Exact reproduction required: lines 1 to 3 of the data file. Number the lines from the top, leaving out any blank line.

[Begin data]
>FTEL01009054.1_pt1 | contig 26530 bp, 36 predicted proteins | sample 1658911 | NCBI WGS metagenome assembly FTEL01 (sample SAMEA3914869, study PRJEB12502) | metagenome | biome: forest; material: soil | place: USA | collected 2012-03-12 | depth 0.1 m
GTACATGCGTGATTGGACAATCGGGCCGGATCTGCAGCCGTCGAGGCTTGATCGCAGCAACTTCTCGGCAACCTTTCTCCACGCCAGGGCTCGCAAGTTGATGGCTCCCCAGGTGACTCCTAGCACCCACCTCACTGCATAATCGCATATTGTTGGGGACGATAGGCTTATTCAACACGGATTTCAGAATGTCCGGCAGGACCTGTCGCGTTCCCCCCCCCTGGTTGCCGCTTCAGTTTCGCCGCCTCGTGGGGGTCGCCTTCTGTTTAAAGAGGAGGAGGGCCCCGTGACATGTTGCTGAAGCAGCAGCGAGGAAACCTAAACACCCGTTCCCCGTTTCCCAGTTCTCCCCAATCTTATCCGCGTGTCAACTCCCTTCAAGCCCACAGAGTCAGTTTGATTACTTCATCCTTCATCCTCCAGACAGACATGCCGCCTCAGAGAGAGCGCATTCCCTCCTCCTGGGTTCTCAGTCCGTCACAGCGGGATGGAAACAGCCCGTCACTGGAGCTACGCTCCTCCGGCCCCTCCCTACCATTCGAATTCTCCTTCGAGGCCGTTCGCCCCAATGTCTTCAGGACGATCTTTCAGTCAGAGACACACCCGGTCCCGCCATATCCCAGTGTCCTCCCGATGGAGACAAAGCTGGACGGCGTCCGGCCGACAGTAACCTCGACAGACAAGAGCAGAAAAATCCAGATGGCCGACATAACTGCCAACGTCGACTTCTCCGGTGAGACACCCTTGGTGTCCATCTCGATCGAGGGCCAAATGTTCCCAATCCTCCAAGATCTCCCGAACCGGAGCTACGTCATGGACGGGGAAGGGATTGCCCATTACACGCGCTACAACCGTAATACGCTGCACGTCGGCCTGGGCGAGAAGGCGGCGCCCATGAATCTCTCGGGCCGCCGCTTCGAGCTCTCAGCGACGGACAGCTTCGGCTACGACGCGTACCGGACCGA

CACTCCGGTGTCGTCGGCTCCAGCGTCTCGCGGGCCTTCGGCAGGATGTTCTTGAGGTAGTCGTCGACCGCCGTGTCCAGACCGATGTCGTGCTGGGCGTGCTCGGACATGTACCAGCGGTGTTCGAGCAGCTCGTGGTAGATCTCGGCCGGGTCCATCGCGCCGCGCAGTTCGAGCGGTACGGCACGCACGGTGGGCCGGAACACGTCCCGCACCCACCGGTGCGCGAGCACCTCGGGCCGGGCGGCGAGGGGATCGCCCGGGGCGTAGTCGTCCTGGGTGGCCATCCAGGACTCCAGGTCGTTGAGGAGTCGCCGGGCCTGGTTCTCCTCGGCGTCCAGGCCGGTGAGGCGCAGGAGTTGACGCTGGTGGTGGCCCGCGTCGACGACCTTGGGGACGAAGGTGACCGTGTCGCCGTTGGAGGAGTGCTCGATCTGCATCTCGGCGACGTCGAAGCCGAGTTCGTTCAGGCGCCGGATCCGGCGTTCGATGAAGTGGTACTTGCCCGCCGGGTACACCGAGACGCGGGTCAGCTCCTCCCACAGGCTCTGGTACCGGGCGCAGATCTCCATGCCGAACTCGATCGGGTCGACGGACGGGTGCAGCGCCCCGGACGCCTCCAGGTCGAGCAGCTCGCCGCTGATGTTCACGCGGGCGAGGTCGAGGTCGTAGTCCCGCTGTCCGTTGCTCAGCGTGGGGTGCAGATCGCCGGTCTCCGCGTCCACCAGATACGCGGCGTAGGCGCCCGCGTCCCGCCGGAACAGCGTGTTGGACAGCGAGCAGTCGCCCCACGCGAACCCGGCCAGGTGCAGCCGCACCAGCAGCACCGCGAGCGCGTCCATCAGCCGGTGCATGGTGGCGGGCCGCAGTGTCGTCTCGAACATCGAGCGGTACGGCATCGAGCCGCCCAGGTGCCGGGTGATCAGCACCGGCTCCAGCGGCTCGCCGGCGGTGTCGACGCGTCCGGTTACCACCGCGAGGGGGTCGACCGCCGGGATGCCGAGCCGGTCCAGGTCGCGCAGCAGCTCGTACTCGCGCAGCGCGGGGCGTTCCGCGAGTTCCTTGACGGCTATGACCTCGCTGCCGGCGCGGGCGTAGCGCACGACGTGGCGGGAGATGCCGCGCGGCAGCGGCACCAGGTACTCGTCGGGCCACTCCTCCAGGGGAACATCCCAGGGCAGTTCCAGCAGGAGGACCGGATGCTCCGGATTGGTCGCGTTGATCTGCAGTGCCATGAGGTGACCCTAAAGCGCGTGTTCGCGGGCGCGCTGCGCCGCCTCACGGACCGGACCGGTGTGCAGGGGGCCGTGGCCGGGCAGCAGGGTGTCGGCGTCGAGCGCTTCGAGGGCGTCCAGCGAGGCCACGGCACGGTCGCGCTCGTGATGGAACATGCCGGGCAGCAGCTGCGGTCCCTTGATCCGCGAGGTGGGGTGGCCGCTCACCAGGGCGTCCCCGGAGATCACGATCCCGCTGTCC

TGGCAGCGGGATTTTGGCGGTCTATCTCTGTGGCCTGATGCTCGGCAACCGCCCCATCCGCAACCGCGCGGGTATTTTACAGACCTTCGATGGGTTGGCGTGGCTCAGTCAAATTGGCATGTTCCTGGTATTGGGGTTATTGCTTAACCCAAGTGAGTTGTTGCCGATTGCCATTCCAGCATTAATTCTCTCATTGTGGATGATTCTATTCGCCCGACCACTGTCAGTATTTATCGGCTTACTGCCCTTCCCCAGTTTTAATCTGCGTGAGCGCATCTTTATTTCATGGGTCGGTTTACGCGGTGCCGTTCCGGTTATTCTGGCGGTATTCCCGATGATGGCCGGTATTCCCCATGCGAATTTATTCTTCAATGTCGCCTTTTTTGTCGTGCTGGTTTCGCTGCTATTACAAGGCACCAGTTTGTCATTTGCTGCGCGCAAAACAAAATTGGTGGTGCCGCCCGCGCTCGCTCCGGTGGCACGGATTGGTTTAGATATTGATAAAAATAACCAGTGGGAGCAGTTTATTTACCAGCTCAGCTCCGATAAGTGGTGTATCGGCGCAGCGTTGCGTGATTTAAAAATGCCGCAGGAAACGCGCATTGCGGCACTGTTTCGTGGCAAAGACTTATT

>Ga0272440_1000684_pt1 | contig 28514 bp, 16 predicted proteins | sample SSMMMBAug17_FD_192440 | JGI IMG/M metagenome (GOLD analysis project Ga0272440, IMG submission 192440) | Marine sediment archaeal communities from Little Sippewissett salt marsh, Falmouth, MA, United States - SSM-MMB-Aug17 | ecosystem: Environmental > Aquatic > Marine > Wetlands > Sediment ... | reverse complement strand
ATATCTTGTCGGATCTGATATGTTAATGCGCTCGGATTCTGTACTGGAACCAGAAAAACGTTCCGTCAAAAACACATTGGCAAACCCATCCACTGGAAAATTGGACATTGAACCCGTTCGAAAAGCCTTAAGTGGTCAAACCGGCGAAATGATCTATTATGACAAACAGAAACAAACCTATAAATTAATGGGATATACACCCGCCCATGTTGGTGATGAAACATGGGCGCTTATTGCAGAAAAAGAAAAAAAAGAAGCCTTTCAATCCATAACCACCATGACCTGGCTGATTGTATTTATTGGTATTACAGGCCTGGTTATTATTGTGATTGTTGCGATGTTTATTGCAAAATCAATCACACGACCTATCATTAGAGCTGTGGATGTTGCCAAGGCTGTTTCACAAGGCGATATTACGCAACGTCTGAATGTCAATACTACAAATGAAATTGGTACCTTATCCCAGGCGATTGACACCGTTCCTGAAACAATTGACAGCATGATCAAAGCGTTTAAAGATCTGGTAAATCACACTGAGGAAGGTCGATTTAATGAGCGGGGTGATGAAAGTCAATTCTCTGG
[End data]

>FTEL01009054.1_pt1 | contig 26530 bp, 36 predicted proteins | sample 1658911 | NCBI WGS metagenome assembly FTEL01 (sample SAMEA3914869, study PRJEB12502) | metagenome | biome: forest; material: soil | place: USA | collected 2012-03-12 | depth 0.1 m
GTACATGCGTGATTGGACAATCGGGCCGGATCTGCAGCCGTCGAGGCTTGATCGCAGCAACTTCTCGGCAACCTTTCTCCACGCCAGGGCTCGCAAGTTGATGGCTCCCCAGGTGACTCCTAGCACCCACCTCACTGCATAATCGCATATTGTTGGGGACGATAGGCTTATTCAACACGGATTTCAGAATGTCCGGCAGGACCTGTCGCGTTCCCCCCCCCTGGTTGCCGCTTCAGTTTCGCCGCCTCGTGGGGGTCGCCTTCTGTTTAAAGAGGAGGAGGGCCCCGTGACATGTTGCTGAAGCAGCAGCGAGGAAACCTAAACACCCGTTCCCCGTTTCCCAGTTCTCCCCAATCTTATCCGCGTGTCAACTCCCTTCAAGCCCACAGAGTCAGTTTGATTACTTCATCCTTCATCCTCCAGACAGACATGCCGCCTCAGAGAGAGCGCATTCCCTCCTCCTGGGTTCTCAGTCCGTCACAGCGGGATGGAAACAGCCCGTCACTGGAGCTACGCTCCTCCGGCCCCTCCCTACCATTCGAATTCTCCTTCGAGGCCGTTCGCCCCAATGTCTTCAGGACGATCTTTCAGTCAGAGACACACCCGGTCCCGCCATATCCCAGTGTCCTCCCGATGGAGACAAAGCTGGACGGCGTCCGGCCGACAGTAACCTCGACAGACAAGAGCAGAAAAATCCAGATGGCCGACATAACTGCCAACGTCGACTTCTCCGGTGAGACACCCTTGGTGTCCATCTCGATCGAGGGCCAAATGTTCCCAATCCTCCAAGATCTCCCGAACCGGAGCTACGTCATGGACGGGGAAGGGATTGCCCATTACACGCGCTACAACCGTAATACGCTGCACGTCGGCCTGGGCGAGAAGGCGGCGCCCATGAATCTCTCGGGCCGCCGCTTCGAGCTCTCAGCGACGGACAGCTTCGGCTACGACGCGTACCGGACCGA

CACTCCGGTGTCGTCGGCTCCAGCGTCTCGCGGGCCTTCGGCAGGATGTTCTTGAGGTAGTCGTCGACCGCCGTGTCCAGACCGATGTCGTGCTGGGCGTGCTCGGACATGTACCAGCGGTGTTCGAGCAGCTCGTGGTAGATCTCGGCCGGGTCCATCGCGCCGCGCAGTTCGAGCGGTACGGCACGCACGGTGGGCCGGAACACGTCCCGCACCCACCGGTGCGCGAGCACCTCGGGCCGGGCGGCGAGGGGATCGCCCGGGGCGTAGTCGTCCTGGGTGGCCATCCAGGACTCCAGGTCGTTGAGGAGTCGCCGGGCCTGGTTCTCCTCGGCGTCCAGGCCGGTGAGGCGCAGGAGTTGACGCTGGTGGTGGCCCGCGTCGACGACCTTGGGGACGAAGGTGACCGTGTCGCCGTTGGAGGAGTGCTCGATCTGCATCTCGGCGACGTCGAAGCCGAGTTCGTTCAGGCGCCGGATCCGGCGTTCGATGAAGTGGTACTTGCCCGCCGGGTACACCGAGACGCGGGTCAGCTCCTCCCACAGGCTCTGGTACCGGGCGCAGATCTCCATGCCGAACTCGATCGGGTCGACGGACGGGTGCAGCGCCCCGGACGCCTCCAGGTCGAGCAGCTCGCCGCTGATGTTCACGCGGGCGAGGTCGAGGTCGTAGTCCCGCTGTCCGTTGCTCAGCGTGGGGTGCAGATCGCCGGTCTCCGCGTCCACCAGATACGCGGCGTAGGCGCCCGCGTCCCGCCGGAACAGCGTGTTGGACAGCGAGCAGTCGCCCCACGCGAACCCGGCCAGGTGCAGCCGCACCAGCAGCACCGCGAGCGCGTCCATCAGCCGGTGCATGGTGGCGGGCCGCAGTGTCGTCTCGAACATCGAGCGGTACGGCATCGAGCCGCCCAGGTGCCGGGTGATCAGCACCGGCTCCAGCGGCTCGCCGGCGGTGTCGACGCGTCCGGTTACCACCGCGAGGGGGTCGACCGCCGGGATGCCGAGCCGGTCCAGGTCGCGCAGCAGCTCGTACTCGCGCAGCGCGGGGCGTTCCGCGAGTTCCTTGACGGCTATGACCTCGCTGCCGGCGCGGGCGTAGCGCACGACGTGGCGGGAGATGCCGCGCGGCAGCGGCACCAGGTACTCGTCGGGCCACTCCTCCAGGGGAACATCCCAGGGCAGTTCCAGCAGGAGGACCGGATGCTCCGGATTGGTCGCGTTGATCTGCAGTGCCATGAGGTGACCCTAAAGCGCGTGTTCGCGGGCGCGCTGCGCCGCCTCACGGACCGGACCGGTGTGCAGGGGGCCGTGGCCGGGCAGCAGGGTGTCGGCGTCGAGCGCTTCGAGGGCGTCCAGCGAGGCCACGGCACGGTCGCGCTCGTGATGGAACATGCCGGGCAGCAGCTGCGGTCCCTTGATCCGCGAGGTGGGGTGGCCGCTCACCAGGGCGTCCCCGGAGATCACGATCCCGCTGTCC